Walking around the reservoir everyday has helped my mental health tremendously during this difficult time. Being able to zone out have helped me escape briefly from all the uncertainties and the reality of white supremacy in this country. This picture reminds me of "Isang Bagsak," which translates in Tagalog as "one fall." Filipinx and Mexican farm workers in the 1960s came together to form the United Farm Workers. At the end of each day they would do a unity clap and shout "isang bagsak" which means that today's struggle ends and tomorrow is another day of struggle. We stand on the shoulders of our ancestors, it is our duty to realize their dreams of a just society.

 

Based on your COVID-19 experience, what would you like to see changed in your world, that may or may not be related to your image? 
Black lives matter, defund and abolish the police state and system, reparations for Black, Indigenous, and People of Color (BIPOC), end of capitalism, imperialism, and white supremacy. 

Title of Image: Shining A Light

Name: DJ Ida

Ethnicity: Japanese American    

Date Image was Captured: 6/2/20

Time Image was Captured: 11:00:00 AM

Location Image was Captured: my living room

How would you describe your image, to someone who may be visually impaired?
A lamp sits on an end table softly shining a light on a collection of Japanese folk toys.

What does this image mean to you?
On May 15, NAAPIMHA put together a virtual round table "Shining A Light on API Mental Health" to raise awareness around mental health that doesn't just focus on diagnosis.  We also wanted to shine a light on hate crimes against Asian Americans, the importance of showing solidarity with Black Lives Matter, voting, the census... I chose this image because it is shining a light on my collection of Japanese folk toys because I firmly believe that Mental HEALTH is also celebrating who we are as Asian Americans, Native Hawaiians and Pacific Islanders. Claiming who we are is a way to fight racism and take away the power of those who chose to see us through a racist lens.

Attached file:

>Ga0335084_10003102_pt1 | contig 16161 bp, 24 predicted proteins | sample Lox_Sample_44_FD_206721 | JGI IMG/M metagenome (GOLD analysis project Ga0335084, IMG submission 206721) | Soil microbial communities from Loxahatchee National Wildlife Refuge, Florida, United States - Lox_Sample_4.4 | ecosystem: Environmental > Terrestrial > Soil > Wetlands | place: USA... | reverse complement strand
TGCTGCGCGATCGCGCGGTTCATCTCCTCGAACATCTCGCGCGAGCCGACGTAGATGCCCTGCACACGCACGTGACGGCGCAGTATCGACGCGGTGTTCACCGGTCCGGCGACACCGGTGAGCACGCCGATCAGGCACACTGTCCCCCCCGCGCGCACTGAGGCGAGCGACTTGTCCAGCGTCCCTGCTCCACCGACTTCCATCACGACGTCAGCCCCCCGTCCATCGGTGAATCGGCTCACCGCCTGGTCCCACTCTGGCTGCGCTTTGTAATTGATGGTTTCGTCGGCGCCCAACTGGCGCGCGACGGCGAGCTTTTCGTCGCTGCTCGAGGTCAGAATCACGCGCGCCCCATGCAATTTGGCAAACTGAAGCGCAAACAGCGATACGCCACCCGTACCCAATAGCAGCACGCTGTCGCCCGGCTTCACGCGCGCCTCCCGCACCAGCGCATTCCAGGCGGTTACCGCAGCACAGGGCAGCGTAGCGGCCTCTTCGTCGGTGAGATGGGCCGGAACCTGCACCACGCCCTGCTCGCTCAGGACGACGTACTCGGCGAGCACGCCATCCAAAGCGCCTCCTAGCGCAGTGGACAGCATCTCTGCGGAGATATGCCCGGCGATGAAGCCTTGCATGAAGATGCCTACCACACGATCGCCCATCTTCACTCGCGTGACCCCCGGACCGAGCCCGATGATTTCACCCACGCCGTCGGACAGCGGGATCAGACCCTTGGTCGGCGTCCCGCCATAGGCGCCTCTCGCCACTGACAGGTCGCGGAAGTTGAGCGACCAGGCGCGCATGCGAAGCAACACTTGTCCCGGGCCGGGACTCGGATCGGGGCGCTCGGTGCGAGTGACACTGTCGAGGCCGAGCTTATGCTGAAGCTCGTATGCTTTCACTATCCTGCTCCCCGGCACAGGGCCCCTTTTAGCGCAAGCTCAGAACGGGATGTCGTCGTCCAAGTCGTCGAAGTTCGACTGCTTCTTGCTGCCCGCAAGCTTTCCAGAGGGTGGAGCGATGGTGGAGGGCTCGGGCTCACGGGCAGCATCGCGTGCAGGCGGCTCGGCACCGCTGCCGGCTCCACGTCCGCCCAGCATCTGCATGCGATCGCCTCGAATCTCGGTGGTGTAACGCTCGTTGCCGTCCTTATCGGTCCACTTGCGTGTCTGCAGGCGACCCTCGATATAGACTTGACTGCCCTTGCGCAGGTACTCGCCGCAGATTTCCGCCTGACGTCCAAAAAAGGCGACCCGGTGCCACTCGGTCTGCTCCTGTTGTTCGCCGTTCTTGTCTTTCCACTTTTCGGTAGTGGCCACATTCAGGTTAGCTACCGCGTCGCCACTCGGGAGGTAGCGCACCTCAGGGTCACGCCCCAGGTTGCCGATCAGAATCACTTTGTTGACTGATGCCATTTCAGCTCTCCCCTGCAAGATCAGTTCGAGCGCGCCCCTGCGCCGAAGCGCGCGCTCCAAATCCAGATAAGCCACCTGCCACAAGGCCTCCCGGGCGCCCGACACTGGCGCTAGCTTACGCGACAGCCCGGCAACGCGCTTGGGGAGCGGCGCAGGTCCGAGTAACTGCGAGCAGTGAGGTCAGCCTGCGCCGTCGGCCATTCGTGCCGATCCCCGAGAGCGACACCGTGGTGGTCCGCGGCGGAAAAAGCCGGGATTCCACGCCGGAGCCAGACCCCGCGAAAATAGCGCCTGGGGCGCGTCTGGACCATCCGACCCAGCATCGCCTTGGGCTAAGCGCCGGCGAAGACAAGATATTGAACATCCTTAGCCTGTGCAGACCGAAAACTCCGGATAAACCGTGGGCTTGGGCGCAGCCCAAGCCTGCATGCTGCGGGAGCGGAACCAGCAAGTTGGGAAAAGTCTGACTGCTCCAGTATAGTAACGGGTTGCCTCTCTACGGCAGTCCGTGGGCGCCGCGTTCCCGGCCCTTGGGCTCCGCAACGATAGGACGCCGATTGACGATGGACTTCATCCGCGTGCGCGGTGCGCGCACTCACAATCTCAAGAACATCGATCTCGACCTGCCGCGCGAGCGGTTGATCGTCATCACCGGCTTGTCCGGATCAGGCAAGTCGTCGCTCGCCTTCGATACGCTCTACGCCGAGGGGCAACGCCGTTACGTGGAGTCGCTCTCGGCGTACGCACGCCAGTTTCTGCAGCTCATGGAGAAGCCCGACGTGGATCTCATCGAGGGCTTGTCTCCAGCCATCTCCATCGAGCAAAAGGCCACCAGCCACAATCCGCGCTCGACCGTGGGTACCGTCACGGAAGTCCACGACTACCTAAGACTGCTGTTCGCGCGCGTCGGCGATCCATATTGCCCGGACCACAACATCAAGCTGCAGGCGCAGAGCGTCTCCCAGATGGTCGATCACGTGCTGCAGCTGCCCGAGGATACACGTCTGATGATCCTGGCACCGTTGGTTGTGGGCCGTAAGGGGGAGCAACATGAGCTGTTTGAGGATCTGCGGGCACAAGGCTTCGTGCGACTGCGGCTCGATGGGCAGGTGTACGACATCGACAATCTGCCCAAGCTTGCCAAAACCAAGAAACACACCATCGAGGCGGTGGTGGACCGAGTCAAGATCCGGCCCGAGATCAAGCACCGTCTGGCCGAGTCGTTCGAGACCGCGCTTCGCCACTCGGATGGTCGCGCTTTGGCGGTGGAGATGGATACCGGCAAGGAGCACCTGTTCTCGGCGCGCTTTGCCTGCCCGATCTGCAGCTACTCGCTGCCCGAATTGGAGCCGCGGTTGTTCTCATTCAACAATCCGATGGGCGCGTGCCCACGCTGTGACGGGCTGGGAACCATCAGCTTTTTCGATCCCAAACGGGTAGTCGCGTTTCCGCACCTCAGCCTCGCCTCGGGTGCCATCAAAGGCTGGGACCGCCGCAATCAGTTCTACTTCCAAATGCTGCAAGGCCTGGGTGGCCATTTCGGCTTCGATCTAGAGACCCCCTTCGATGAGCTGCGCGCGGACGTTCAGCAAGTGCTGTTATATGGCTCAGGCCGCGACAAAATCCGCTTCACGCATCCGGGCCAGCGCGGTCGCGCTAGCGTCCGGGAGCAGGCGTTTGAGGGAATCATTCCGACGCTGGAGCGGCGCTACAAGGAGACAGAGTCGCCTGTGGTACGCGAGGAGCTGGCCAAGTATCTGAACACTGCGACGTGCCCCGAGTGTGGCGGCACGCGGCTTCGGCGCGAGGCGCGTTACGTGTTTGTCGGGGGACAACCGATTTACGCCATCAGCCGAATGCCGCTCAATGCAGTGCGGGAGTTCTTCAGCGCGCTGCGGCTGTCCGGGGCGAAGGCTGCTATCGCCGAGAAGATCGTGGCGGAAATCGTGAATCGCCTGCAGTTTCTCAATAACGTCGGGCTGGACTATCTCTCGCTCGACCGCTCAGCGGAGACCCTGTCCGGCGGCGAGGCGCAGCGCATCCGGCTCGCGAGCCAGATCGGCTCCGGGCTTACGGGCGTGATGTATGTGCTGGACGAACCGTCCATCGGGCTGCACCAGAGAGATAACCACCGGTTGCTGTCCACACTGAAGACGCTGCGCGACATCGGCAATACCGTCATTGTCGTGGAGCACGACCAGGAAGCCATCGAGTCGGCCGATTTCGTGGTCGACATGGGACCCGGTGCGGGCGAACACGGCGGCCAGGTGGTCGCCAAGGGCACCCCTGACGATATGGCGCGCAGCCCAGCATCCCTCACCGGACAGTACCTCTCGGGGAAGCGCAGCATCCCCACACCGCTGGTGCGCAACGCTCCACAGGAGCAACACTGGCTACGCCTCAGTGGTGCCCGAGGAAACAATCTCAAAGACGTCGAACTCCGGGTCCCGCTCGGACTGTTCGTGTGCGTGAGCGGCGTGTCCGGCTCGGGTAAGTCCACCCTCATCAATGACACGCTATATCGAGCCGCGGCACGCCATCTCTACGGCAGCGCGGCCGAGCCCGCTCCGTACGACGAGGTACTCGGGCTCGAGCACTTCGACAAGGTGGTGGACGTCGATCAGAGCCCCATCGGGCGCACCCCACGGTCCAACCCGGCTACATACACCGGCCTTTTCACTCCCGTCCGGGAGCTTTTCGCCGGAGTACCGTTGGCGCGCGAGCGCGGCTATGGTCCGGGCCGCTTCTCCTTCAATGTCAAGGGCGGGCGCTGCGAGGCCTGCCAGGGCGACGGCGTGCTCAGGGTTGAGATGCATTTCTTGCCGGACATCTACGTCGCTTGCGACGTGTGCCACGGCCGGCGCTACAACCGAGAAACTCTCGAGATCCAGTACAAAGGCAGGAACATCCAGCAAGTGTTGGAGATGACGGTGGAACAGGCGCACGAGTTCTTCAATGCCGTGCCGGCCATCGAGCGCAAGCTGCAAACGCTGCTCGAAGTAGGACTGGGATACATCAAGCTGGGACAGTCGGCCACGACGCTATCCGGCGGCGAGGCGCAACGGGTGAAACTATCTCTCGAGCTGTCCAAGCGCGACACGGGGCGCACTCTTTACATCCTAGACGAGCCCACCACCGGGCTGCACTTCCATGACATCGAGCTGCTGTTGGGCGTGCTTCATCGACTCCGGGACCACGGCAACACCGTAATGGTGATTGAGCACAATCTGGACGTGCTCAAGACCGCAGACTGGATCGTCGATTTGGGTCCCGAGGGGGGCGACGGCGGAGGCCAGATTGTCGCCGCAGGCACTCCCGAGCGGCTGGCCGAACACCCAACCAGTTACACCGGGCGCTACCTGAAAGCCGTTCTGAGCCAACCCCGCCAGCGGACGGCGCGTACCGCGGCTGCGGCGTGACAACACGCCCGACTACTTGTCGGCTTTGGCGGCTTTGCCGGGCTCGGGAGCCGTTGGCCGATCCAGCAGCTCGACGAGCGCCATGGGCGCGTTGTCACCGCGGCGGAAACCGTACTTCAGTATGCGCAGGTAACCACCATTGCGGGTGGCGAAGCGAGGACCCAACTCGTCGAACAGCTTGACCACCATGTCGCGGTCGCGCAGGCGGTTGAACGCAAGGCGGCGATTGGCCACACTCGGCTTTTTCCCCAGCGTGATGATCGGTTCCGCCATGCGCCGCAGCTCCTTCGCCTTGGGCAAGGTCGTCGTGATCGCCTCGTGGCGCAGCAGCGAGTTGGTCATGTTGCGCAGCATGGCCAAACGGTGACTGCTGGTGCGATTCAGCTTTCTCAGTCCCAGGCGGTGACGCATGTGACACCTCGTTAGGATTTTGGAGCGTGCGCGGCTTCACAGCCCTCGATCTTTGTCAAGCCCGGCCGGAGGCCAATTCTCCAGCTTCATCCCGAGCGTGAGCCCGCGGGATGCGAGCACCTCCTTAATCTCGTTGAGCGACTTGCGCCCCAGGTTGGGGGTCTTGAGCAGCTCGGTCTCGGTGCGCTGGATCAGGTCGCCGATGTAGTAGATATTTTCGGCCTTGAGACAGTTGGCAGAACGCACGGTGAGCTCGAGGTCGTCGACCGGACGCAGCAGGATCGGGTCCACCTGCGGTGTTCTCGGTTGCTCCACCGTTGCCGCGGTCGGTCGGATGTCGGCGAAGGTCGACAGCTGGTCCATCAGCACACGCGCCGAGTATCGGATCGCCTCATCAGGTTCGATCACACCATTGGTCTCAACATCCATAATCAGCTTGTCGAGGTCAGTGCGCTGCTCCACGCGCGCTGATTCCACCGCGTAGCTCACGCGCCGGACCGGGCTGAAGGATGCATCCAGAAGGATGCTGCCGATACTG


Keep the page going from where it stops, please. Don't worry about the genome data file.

Based on your COVID-19 experience, what would you like to see changed in your world, that may or may not be related to your image? 
Hopefully we can eliminate the stigma surrounding mental health. It is imperative that we advocate to increase resources for our community-based organizations that provide culturally and linguistically appropriate mental health services using a broader public health approach, respecting the strength of the community, not just focusing on the problems.

 

Title of Image: Through the Screen No. 3

Name: Dao Than

Ethnicity: Vietnamese    

Age: 28

Date Image was Captured: 5/29/20

Time Image was Captured: 4:00:00 PM

Location Image was Captured: Ngoai's House

How would you describe your image, to someone who may be visually impaired? 
Through the Screen No. 3 depicts my grandma ngoai sitting in her house, talking to me through her screen door.     

What does this image mean to you? 
Family is undeniably the biggest part of Asian culture. When the quarantine was put in place, that part of our culture also became the hardest to uphold, especially for my grandma. She has stubbornly lived alone in her house for over 30 years. We would check up on her frequently to make sure she is doing well. The fear of COVID made this practice very difficult—what is safe? Staying away and isolating her? Or visiting her to ensure her safety?

Based on your COVID-19 experience, what would you like to see changed in your world, that may or may not be related to your image?